Longtime Ancaster councillor won’t run in Hamilton municipal election

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Published July 21, 2022 at 12:08 pm

While proud of standing on his bottom line-minded principles, Coun. Lloyd Ferguson included a parting shot in announcing his retirement from elected politics.

On Thursday morning, the longtime Ancaster representative announced he will not be running in Ward 12, which he has represented since 2006. Ferguson did not name anyone specifically, but said “special interest groups” have grated on him over the past term. He added that he made up his mind to move on around Christmastime last winter, but held off on making an announcement in order to stay focused on some local civic initiatives, such as the nearly completed Ancaster Memorial Arts Centre where he made the announcement.

“It’s a tough time to be an elected person in Hamilton,” Ferguson said in a media conference streamed live by CHCH-TV. “There’s a lot of people coming after you. And what really bothered me was the special interest groups that would put out misinformation, and I don’t know how to manage that. I don’t look at social media, but it could be nasty also. So I wish whoever my successor is well, because that is going to be a difficult part of the job.

“But I’ve known for roughly six months that it’s time.”

Ferguson is the sixth elected representative on the 16-seat city council who is not running in the Oct. 24 municipal election. Mayor Fred Eisenberger and Couns. Brenda Johnson (Ward 11), Sam Merulla (4), Judi Partridge (15) and Russ Powers (5) are also not running. (Powers was appointed in Ward 5 last fall after Chad Collins was elected to federal Parliament.)

In the last year or so, a grassroots group called IELECT Hamilton has been advocating to elect councillors with progressive and less pro-development views. (In November, it stated that 76% of respondents to a survey were dissatisfied with the leadership in Hamilton.)

On Twitter, IELECT Hamilton co-founder Graham Crawford made note of Ferguson’s decision.

“(Another) member of the Old Guard is retiring,” Crawford wrote.

Ferguson, who has represented one of the more affluent suburban areas of Hamilton, said he was proud of being a hard-liner during the municipal budgeting processing phase every year.

“I worked hard for all 16 years to keep the (municipal) budget increases to within the rate of inflation, and I’m proud that that’s been done,” he said. “I’ve been nicknamed by my council colleagues as ‘Frugal Fergie’ ’cause I kept driving costs all the time, but that’s my background in the private sector. It’s contrary to the ambitions of some of my colleagues, but we got it done.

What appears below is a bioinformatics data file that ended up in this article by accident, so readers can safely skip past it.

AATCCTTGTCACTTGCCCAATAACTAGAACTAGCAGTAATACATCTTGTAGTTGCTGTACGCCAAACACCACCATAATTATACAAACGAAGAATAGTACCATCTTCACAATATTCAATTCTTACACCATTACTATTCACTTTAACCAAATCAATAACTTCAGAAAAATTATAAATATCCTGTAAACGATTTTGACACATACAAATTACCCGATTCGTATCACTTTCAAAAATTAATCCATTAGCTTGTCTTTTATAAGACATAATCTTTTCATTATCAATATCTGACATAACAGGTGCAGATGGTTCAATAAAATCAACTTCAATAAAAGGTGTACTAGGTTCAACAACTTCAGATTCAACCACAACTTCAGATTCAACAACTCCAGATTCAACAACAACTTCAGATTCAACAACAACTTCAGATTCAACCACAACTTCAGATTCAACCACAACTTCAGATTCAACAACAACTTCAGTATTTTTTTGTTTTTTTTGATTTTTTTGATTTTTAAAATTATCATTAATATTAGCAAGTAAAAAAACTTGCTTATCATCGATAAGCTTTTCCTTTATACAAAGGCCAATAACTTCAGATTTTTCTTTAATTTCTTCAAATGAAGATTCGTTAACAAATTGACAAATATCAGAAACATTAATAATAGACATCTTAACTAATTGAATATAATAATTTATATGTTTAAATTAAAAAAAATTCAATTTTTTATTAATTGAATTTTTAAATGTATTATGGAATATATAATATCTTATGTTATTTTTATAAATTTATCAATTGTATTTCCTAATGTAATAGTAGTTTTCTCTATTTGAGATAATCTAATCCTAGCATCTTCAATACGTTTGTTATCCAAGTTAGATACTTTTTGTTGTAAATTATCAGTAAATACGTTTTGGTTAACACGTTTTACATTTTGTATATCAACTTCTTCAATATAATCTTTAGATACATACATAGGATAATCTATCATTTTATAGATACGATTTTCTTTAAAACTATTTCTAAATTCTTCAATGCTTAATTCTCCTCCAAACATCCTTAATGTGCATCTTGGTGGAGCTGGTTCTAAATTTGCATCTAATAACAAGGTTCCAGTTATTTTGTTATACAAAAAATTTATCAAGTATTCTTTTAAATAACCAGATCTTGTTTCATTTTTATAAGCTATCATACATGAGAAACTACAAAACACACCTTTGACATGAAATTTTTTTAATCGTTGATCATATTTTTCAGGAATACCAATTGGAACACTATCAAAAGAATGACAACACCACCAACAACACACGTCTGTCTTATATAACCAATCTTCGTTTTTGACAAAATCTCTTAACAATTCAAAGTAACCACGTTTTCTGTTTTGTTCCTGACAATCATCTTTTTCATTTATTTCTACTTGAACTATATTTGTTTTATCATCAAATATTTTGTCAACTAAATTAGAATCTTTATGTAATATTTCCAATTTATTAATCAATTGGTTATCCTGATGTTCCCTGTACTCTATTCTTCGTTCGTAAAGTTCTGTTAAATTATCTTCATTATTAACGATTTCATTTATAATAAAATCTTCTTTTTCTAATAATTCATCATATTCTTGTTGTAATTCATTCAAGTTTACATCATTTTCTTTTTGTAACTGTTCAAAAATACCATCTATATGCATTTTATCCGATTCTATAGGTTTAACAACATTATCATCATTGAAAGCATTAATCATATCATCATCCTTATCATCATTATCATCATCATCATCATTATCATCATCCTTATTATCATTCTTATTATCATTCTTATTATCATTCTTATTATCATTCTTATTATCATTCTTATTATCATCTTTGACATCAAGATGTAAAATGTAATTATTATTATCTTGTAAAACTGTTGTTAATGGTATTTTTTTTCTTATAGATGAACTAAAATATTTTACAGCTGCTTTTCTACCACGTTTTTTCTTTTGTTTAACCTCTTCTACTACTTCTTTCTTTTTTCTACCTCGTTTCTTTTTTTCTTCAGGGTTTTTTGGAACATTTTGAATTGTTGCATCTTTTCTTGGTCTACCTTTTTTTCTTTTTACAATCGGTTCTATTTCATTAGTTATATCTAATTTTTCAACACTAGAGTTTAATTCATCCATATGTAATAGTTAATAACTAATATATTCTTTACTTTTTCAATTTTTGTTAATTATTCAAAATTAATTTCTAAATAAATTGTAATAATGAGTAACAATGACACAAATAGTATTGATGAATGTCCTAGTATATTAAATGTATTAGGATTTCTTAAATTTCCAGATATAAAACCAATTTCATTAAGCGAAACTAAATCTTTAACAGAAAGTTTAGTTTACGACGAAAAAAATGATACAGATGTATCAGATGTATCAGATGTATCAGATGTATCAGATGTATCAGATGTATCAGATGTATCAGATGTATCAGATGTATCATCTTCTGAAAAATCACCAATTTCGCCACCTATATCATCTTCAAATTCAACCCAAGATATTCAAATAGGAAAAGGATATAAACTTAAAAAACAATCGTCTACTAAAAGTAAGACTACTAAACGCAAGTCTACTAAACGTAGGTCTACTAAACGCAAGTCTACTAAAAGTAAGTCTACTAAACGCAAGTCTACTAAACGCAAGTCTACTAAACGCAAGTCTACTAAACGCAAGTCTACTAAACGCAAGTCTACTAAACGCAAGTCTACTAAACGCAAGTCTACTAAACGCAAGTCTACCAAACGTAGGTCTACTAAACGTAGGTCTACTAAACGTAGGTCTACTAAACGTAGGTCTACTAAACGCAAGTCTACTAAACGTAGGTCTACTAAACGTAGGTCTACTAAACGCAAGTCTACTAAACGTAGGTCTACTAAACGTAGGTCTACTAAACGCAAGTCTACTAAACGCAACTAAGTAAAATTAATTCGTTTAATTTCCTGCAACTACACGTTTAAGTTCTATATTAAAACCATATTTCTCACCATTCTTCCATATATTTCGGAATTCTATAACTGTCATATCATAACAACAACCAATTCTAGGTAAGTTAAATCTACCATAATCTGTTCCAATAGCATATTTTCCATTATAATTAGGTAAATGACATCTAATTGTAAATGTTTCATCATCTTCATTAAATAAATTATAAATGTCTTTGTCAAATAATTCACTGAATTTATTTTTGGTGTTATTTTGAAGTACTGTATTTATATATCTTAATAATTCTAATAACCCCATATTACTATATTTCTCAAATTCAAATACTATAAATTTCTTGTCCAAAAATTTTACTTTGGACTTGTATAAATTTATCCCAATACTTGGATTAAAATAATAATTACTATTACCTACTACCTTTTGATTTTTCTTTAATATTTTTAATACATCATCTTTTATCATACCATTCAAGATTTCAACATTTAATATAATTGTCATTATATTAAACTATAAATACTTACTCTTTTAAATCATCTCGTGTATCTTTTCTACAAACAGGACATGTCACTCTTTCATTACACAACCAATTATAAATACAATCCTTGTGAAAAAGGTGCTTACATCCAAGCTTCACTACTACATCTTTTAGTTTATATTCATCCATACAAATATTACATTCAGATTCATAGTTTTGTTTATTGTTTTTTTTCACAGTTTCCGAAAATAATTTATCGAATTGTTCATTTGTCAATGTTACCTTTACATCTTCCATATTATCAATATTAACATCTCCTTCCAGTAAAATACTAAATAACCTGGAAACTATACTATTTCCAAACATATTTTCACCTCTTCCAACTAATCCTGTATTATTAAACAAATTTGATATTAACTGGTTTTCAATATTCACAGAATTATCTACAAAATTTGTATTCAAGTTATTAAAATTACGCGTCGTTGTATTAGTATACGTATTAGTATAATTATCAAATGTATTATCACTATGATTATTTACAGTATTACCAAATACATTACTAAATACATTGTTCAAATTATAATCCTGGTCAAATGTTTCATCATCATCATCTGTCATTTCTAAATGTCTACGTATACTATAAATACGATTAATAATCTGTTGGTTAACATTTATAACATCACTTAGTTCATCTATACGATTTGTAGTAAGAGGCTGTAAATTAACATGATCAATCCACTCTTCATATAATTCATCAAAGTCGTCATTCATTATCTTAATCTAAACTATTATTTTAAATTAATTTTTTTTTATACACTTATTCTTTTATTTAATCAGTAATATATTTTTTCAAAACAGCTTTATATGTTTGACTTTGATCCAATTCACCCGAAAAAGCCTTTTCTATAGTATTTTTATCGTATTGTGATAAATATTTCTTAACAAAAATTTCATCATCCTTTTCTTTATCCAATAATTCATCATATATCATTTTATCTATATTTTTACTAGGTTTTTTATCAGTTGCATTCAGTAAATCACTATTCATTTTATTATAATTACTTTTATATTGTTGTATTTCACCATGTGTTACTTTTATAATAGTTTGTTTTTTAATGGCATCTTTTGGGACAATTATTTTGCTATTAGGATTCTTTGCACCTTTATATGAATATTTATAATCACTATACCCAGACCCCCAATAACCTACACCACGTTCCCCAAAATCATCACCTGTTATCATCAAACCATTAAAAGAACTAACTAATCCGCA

“I want to thank the residents of Ancaster for putting their trust in me for so many years and making Ancaster a great place to live, work and play.”

The arts centre was among the civic developments that Ferguson said he is pleased have become reality in recent years in his ward. Theatre Ancaster is slated to have their debut performance there in in early September. He also pointed to the redevelopment of Ancaster Square, the repurposing of the Tisale House heritage building into the Hamilton Police Museum, and the expansion of several recreational facilities.

‘Kennedys of Ancaster’

Ferguson was a school board trustee, and a councillor in Ancaster before it became part of Hamilton through amalgamation in 1998. Taking a high-level position at a national construction firm led to him leaving elected politics for a stretch before he got elected in Hamilton in ’06. Between himself, his brother and their parents, the line of serving in elected office in Ancaster stretches to the 1950s.

“For 67 years, our family has held an elected position without interruption in Ancaster,” he said. “It is kind of sad for me that it is ending this way. I regularly get told that our family is the Kennedys of Ancaster, and even the Kennedy era eventually came to an end. We’re at that point in the family participation in politics in Ancaster.

“Ancaster is a place people aspire to move to… I’m proud of that, and I want you to know it did not happen by accident,” he said.

The outgoing councillor also acknowledged longtime Ward 12 executive assistant Kathy Bishop, who is retiring at year’s end after 32 years on the job.

Ward 12 has four nominated candidates: Craig Cassar, Karl Hanley, Megg Markettos and Robert Maton. The deadline to fill is at 2 p.m. on Aug. 19, which is 29 days away.

“Thank you, Councillor Ferguson, for your many years of service on City Council representing Ancaster,” Cassar wrote on Twitter. “I wish you well in your retirement and know you will cherish the additional time spent with family.”

Eight councillors, or half of the horseshoe at city hall, are registered for re-election. Couns. Jason Farr and Terry Whitehead (wards 2 and 14) are the only two who have not formally filed, nor made an announcement about their plans.

Farr has already had one campaign this year after running for the Ontario Liberal Party in Hamilton East—Stoney Creek in the provincial election last month. He finished third with 21 per cent support, about 13½ points behind the Ontario PC Party’s Neil Lumsden, who has been appointed the province’s minister of sport.

Whitehead told a Hamilton newspaper this spring he would run again in Ward 14. On June 22, amidst his colleagues voting to dock his pay after an integrity commissioner report found evidence that Whitehead had bullied Partridge and two city employees, he said he would be taking a medical leave for the rest of the term.

Meantime, Ferguson said that he plans to volunteer in the Ancaster community, and possibly serve on some local committes.

“My family’s biggest fear is I’m going to be bored, but I intend to be involved and also get some ‘me time’ going,” he said.

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